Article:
Calatrava Calibrates and Celebrates Midtown Manhattan

06/11/2015 04:03 pm ET | Updated Jun 10, 2016


Monday Morning, June 8, 10 A.M: A score of journalists congregates in front of the architecturally revolutionary Seagram Building on East 52nd Street and Park Avenue. They are not here to confront the building's beleaguered Four Seasons Restaurant co-owner Julian Niccolini, who has been recently accused of acts of unwelcome sexual aggression and become tabloid fodder. They are here to meet, instead, with the visionary Spanish architect Santiago Calatrava, who did not design the Seagram Building - he was a small boy when it opened in 1958 - but did create the seven sculptures now lining the meridian in front of it and extending three blocks north to 55th Street. I join the waiting group, long intrigued by this man who spins steel into gossamer, who has created more bridgework than any dentist. I am an unwavering fan of his Margaret Hunt Hill Bridge in Dallas and have walked Calatrava's dramatic glass-floored arched bridge across the Grand Canal to the train station in Venice. The architect is also an engineer and an artist, whose sculptures, drawings and paintings have been exhibited at the Metropolitan, the Hermitage, and the Vatican Museums.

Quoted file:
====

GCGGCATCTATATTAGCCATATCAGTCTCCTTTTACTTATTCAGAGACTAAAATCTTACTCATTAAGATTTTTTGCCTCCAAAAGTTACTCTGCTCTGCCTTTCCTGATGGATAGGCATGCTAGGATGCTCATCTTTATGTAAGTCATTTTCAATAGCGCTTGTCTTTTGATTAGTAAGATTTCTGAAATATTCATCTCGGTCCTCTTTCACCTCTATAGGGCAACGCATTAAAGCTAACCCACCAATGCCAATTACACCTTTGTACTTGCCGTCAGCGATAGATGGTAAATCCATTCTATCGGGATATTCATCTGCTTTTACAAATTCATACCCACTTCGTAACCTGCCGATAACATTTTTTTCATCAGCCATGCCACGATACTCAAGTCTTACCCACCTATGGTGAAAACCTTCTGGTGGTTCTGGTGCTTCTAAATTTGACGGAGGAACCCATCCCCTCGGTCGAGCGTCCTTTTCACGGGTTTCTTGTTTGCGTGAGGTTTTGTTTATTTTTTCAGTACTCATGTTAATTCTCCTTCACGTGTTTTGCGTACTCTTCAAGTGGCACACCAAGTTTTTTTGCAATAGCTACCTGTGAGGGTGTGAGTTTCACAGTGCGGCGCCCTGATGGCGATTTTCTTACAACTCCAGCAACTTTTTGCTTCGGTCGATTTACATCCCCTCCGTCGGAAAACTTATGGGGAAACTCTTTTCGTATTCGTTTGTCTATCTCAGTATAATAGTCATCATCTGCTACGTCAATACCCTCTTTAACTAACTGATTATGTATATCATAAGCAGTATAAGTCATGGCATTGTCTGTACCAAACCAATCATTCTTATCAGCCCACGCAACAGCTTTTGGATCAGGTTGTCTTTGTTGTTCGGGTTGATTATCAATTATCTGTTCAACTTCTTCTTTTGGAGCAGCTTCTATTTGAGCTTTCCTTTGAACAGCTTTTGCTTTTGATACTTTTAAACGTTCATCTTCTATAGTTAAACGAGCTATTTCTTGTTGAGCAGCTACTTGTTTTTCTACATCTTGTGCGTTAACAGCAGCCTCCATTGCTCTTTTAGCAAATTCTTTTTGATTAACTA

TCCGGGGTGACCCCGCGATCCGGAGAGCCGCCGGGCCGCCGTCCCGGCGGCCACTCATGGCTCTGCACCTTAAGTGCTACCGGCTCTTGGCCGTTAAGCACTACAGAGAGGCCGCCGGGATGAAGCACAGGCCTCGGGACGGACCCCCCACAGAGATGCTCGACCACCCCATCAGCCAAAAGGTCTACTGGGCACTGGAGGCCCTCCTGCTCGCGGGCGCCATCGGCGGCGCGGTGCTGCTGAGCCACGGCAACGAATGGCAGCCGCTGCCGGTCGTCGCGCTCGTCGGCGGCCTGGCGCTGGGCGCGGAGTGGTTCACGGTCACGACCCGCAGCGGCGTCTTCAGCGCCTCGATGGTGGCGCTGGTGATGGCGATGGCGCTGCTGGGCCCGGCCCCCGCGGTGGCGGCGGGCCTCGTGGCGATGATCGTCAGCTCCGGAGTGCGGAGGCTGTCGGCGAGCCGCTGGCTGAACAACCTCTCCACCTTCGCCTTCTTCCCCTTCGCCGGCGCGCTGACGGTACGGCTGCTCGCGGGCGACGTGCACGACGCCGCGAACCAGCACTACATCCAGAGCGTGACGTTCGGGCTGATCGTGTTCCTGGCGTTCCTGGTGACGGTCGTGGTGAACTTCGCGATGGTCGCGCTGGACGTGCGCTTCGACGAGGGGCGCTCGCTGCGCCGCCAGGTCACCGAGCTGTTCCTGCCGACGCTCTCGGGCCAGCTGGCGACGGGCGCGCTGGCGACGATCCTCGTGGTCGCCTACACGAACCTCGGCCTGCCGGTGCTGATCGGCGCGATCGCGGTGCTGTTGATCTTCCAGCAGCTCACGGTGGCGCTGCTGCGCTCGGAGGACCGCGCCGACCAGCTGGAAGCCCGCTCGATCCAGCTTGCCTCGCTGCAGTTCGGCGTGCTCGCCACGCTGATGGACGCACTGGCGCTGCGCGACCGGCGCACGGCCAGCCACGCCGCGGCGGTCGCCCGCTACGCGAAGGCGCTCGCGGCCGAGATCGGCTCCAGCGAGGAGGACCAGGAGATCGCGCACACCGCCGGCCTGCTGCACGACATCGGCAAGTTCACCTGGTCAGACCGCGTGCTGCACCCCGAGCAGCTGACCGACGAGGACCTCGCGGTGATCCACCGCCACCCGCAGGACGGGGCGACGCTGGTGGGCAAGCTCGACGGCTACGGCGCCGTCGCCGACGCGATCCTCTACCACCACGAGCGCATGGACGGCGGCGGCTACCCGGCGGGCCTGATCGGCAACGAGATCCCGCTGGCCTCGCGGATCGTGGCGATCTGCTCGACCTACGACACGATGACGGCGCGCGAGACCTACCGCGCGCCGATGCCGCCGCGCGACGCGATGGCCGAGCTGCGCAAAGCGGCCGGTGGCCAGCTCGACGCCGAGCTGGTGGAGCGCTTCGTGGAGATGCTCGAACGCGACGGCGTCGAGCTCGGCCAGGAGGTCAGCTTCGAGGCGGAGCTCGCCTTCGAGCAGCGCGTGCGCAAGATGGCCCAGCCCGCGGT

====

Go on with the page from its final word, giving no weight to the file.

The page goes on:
It is 10:10: The architect is slightly late. His home and office are nearby, just up Park Avenue, and it's about to rain.

Now it's 10:20. He's still not here. Along with his unique, lyrical and light-filled aesthetics, Calatrava is known for his delays. His still unfinished 800,000 square feet winged World Trade Center Transportation Hub (train and subway station) was due for completion in 2007. At 4 billion dollars, it has cost taxpayers twice the original estimate. Other handsome Calatrava projects in Spain and Italy finished much behind schedule. Here on Park Avenue, rain seems more and more imminent. A publicist holds a bag of umbrellas, in case any of the journalists are ready to flee.

10:24. Calatrava arrives and I forgive his tardiness. He is charming and he has that movie star thing, that glow. No wonder he is referred to as a Starchitect. And he ushers in the sun. The publicist will not need to supply umbrellas after all. He looks a decade younger than his 63 years and wears a fine blue suit and vastly perforated matching Brogue shoes. For an architect, his eyewear is surprisingly quotidian, not part of the Le Corbusier, Philip Johnson, I.M. Pei tradition; just simple gold rimmed lenses. Of medium height, he possesses a head of thick dark hair and a high colored clear complexion. He introduces the very young and pretty woman at his side, who is dressed in a chic checked mini-skirted suit. She is his daughter Sofia, a college student.

He clearly loves New York and mentions his early history here, having re-envisioned a completed Cathedral Church of Saint John the Divine in 1992. In so doing, he won a competition, but there are no plans for the 19th Century Gothic structure to be topped by a Calatrava designed glass arboretum. But other buildings, stations and bridges of his design are being constructed worldwide.